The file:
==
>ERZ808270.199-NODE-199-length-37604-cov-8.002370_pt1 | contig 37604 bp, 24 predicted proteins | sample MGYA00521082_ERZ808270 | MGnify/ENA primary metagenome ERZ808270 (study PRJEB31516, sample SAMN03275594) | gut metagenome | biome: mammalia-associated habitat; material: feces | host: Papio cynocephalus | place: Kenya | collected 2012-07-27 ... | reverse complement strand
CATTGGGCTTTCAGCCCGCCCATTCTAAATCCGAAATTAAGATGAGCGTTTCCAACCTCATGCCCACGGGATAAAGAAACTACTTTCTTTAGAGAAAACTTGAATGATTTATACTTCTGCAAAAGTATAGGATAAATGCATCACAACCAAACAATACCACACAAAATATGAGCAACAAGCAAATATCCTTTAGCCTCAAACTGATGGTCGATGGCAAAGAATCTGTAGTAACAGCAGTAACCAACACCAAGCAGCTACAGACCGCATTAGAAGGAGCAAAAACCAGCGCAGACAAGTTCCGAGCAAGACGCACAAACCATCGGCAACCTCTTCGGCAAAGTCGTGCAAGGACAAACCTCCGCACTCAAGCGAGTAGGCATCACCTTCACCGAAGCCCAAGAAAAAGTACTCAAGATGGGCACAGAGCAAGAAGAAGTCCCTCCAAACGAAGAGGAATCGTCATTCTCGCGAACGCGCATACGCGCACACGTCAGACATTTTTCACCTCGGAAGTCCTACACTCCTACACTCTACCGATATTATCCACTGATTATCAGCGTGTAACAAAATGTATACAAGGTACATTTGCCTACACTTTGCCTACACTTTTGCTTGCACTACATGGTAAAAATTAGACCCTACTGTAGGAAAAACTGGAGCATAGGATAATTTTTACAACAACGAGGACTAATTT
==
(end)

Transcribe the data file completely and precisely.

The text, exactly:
>ERZ808270.199-NODE-199-length-37604-cov-8.002370_pt1 | contig 37604 bp, 24 predicted proteins | sample MGYA00521082_ERZ808270 | MGnify/ENA primary metagenome ERZ808270 (study PRJEB31516, sample SAMN03275594) | gut metagenome | biome: mammalia-associated habitat; material: feces | host: Papio cynocephalus | place: Kenya | collected 2012-07-27 ... | reverse complement strand
CATTGGGCTTTCAGCCCGCCCATTCTAAATCCGAAATTAAGATGAGCGTTTCCAACCTCATGCCCACGGGATAAAGAAACTACTTTCTTTAGAGAAAACTTGAATGATTTATACTTCTGCAAAAGTATAGGATAAATGCATCACAACCAAACAATACCACACAAAATATGAGCAACAAGCAAATATCCTTTAGCCTCAAACTGATGGTCGATGGCAAAGAATCTGTAGTAACAGCAGTAACCAACACCAAGCAGCTACAGACCGCATTAGAAGGAGCAAAAACCAGCGCAGACAAGTTCCGAGCAAGACGCACAAACCATCGGCAACCTCTTCGGCAAAGTCGTGCAAGGACAAACCTCCGCACTCAAGCGAGTAGGCATCACCTTCACCGAAGCCCAAGAAAAAGTACTCAAGATGGGCACAGAGCAAGAAGAAGTCCCTCCAAACGAAGAGGAATCGTCATTCTCGCGAACGCGCATACGCGCACACGTCAGACATTTTTCACCTCGGAAGTCCTACACTCCTACACTCTACCGATATTATCCACTGATTATCAGCGTGTAACAAAATGTATACAAGGTACATTTGCCTACACTTTGCCTACACTTTTGCTTGCACTACATGGTAAAAATTAGACCCTACTGTAGGAAAAACTGGAGCATAGGATAATTTTTACAACAACGAGGACTAATTT